I've seen a number of articles recently on a variety of systems that let people ask questions and have them answered by "experts."
In the old days of the internet (pre-WWW), the average Joe would be out of luck. For the non-average, you might find an email listserv through your friends and colleagues on a topic in which you have interest. Or, if you had internet access through your job or university, you might find Usenet newsgroups, which were loaded with discussion groups of all sorts. (There were also dial-up bulletin board systems on which there were Q&A discussion boards.) These systems still exist, with many mailing lists powered by YahooGroups, Google Groups and other big providers. Newsgroups still exist, as to smaller mailing list tools.
The thing that amazes me today is the proliferation of the more generic services for asking and answering questions. These services aren't geared toward any particular specialty. Anyone who wishes to sign up, can do so and can begin answering and asking questions. And while their audience isn't people with a specific expertise, they do seem to appeal to certain audiences. I'm guessing this is based on how the word-of-mouth network drew people to the service in the first place.
Below the fold, I have a quick description of Yahoo Answers, Otavo, Wondir, FAQQLY, and Lazyweb. Obviously, these are not the only systems / services where people can ask and answer questions. And topic-specific mailing lists and bulletin boards will continue their utility for a long time to come.
John Tropea of Library Clips has been writing about this too, such as in this post on FAQQLY (and several others).
Yahoo Answers has a wide swath of people asking questions all over the map. I've used it with mixed results to ask technical questions, and I've answered a number of questions in that general area. On the down side, there are an amazing number of people asking homework questions (and people answering them).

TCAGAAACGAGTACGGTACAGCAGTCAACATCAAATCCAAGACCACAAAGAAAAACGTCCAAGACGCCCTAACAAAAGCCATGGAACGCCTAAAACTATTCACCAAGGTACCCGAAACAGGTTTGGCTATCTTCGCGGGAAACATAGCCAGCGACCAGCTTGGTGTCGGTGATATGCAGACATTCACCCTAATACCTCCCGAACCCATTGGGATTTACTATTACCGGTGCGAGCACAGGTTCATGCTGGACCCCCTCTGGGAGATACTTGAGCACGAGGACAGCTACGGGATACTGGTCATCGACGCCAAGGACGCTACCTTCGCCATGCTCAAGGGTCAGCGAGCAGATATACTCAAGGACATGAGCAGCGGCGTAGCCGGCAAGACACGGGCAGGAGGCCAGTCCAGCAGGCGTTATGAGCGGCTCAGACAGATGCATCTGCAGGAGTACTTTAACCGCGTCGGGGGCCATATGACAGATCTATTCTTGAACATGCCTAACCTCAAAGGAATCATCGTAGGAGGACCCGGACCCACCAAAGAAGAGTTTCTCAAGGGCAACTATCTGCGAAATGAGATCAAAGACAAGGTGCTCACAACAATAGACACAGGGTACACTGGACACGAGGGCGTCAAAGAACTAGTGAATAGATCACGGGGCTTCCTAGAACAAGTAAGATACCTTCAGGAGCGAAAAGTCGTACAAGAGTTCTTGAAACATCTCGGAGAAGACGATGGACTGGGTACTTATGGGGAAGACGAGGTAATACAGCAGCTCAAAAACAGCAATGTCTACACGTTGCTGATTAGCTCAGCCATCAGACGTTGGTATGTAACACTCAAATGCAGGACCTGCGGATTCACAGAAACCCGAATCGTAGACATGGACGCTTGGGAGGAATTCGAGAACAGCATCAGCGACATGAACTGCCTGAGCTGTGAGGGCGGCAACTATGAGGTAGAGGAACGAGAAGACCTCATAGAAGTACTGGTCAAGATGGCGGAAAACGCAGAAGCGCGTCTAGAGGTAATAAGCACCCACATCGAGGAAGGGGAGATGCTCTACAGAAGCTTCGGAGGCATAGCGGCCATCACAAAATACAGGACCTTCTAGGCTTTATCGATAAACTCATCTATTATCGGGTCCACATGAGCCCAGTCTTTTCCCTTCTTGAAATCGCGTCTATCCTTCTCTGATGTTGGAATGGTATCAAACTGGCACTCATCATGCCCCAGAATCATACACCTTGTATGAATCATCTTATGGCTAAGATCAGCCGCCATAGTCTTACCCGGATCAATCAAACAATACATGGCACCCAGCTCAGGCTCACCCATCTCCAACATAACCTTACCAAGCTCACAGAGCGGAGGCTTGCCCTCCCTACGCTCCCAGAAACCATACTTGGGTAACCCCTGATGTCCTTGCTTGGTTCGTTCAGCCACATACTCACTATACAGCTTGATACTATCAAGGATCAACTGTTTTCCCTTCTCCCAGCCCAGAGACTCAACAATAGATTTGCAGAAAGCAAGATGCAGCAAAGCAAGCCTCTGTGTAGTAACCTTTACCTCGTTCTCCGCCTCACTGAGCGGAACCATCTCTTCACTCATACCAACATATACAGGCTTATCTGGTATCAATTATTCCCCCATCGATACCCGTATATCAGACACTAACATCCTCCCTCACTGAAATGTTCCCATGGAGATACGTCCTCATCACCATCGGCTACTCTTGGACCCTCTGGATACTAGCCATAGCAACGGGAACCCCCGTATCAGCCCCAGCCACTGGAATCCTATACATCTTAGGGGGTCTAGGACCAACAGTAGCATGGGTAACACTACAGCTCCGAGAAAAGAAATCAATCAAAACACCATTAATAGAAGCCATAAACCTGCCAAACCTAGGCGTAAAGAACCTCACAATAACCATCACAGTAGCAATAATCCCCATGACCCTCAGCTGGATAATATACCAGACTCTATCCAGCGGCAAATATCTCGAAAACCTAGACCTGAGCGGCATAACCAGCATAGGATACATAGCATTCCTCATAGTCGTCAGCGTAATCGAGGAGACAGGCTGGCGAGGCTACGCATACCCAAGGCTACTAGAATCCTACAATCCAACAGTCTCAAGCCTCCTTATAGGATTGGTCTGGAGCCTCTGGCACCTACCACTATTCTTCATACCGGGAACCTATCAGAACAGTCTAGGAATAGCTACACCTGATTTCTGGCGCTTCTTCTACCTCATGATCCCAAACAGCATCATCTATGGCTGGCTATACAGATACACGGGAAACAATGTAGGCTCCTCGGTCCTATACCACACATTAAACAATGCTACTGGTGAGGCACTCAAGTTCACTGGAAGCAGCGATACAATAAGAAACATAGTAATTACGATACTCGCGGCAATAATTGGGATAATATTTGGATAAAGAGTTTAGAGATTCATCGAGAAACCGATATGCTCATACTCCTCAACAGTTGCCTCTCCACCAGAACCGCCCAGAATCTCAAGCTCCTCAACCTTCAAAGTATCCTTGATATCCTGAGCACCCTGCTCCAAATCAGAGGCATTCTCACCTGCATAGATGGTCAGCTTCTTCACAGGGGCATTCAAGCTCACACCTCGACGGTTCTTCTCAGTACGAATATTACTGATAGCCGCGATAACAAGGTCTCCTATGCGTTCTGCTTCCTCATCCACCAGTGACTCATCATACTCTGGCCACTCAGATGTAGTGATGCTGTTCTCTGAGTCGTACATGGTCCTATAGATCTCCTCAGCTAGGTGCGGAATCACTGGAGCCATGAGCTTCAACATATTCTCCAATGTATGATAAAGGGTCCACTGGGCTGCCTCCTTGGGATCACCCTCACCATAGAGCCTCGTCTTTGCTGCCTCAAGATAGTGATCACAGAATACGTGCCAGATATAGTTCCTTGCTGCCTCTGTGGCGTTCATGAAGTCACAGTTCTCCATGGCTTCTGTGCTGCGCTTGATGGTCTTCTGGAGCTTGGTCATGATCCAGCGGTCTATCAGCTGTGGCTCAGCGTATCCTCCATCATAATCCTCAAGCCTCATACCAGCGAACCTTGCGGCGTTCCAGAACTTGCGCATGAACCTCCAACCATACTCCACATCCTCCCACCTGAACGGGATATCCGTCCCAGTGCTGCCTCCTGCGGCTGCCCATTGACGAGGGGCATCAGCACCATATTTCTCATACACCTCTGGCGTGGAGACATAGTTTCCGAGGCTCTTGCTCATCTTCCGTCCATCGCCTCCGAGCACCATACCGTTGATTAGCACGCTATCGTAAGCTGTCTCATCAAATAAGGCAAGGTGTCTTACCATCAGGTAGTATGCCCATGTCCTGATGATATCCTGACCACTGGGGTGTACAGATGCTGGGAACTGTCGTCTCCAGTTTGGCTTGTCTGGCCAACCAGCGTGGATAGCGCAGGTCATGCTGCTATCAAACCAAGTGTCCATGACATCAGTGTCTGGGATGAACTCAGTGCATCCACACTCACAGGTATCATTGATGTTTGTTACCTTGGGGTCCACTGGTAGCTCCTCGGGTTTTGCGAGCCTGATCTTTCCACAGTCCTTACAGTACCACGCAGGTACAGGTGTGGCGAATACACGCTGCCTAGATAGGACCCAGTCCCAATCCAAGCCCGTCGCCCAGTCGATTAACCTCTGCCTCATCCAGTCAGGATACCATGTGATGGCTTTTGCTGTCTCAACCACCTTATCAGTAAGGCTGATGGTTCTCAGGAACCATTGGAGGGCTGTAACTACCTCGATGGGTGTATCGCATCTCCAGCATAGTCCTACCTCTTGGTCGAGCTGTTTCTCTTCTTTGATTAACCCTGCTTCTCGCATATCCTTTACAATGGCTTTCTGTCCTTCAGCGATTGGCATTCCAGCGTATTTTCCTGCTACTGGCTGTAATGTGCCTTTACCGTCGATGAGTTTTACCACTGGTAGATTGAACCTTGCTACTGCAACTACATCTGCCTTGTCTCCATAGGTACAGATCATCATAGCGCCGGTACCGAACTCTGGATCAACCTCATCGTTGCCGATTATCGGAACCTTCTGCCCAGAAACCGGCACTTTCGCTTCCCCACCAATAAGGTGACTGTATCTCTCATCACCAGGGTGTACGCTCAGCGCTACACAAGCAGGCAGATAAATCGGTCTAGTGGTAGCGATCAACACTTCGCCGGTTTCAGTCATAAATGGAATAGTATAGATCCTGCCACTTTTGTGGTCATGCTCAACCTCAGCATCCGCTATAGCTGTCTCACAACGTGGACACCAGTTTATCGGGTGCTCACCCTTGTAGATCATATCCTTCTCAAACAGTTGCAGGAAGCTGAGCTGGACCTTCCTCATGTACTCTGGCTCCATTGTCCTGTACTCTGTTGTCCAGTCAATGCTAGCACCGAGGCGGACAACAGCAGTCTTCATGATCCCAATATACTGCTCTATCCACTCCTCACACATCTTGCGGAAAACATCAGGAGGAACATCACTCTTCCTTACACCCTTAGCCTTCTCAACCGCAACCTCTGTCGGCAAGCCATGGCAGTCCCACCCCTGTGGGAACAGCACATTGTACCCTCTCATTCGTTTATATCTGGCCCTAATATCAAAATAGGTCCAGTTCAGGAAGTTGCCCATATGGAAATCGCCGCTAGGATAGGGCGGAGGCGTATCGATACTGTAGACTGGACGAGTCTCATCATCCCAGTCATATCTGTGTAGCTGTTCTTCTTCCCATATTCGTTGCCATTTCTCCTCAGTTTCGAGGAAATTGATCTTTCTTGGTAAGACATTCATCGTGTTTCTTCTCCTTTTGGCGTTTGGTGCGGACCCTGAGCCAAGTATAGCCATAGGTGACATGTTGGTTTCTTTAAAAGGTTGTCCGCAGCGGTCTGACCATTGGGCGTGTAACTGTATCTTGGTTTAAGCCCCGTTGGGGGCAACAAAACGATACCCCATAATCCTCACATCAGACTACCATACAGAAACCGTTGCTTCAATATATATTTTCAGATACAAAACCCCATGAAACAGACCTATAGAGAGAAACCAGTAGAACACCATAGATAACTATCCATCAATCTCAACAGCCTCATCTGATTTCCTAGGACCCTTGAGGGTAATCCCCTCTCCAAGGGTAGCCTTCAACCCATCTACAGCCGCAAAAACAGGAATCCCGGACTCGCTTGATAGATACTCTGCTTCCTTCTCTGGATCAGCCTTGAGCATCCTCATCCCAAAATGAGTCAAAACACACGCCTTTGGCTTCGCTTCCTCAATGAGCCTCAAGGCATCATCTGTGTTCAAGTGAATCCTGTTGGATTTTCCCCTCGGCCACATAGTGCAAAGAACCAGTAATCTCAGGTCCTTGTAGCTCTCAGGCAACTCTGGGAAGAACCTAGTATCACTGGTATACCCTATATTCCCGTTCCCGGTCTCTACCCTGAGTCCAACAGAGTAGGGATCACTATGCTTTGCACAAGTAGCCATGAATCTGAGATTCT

Otavo treats the Q&A process as "quests." I like the concept they have around "joining a quest," whether that is merely answering a question or following a longer project which have multiple branches. You can see recent quests (even in a web feed) as well as quests with the most activity. And you can track individual quests ("join" a quest) to see updates on a separate page -- or you can subscribe to the feed of the individual quest.
Wondir lets you ask questions and scrolls recent questions on the main page. This particular service lets you view and answer questions anonymously, rather than requiring a user account of some variety. For some reason, there are a lot of women's health-related questions. As with many services, questions be categorized, so you can filter to the variety where you might be able to answer.
FAQQLY is a Q&A service coupled with social networking. It's name comes from the idea that you set up a FAQ page for yourself (here's my lame page), where you have questions you've answered (FAQ's), questions you've asked (Helps), and items/services you'd like to share (Shares). You can also join groups, add friends and do other social-networking-like things. Unlike the "river of questions" model of many of these services which show all the questions that come through, you only see questions of your friends and groups. (You can get to other questions, but they aren't front-and-center as on many other services).
Lazyweb was setup as a semi-permanent service by Ben Hammersley to let people ask questions, primarily of the blogosphere. I vaguely recall that it had a "post a question" interface, but now it relies on Trackback pings to pose question. Answers can be posted directly to Lazyweb or by heading back to the original blog where the query is posted.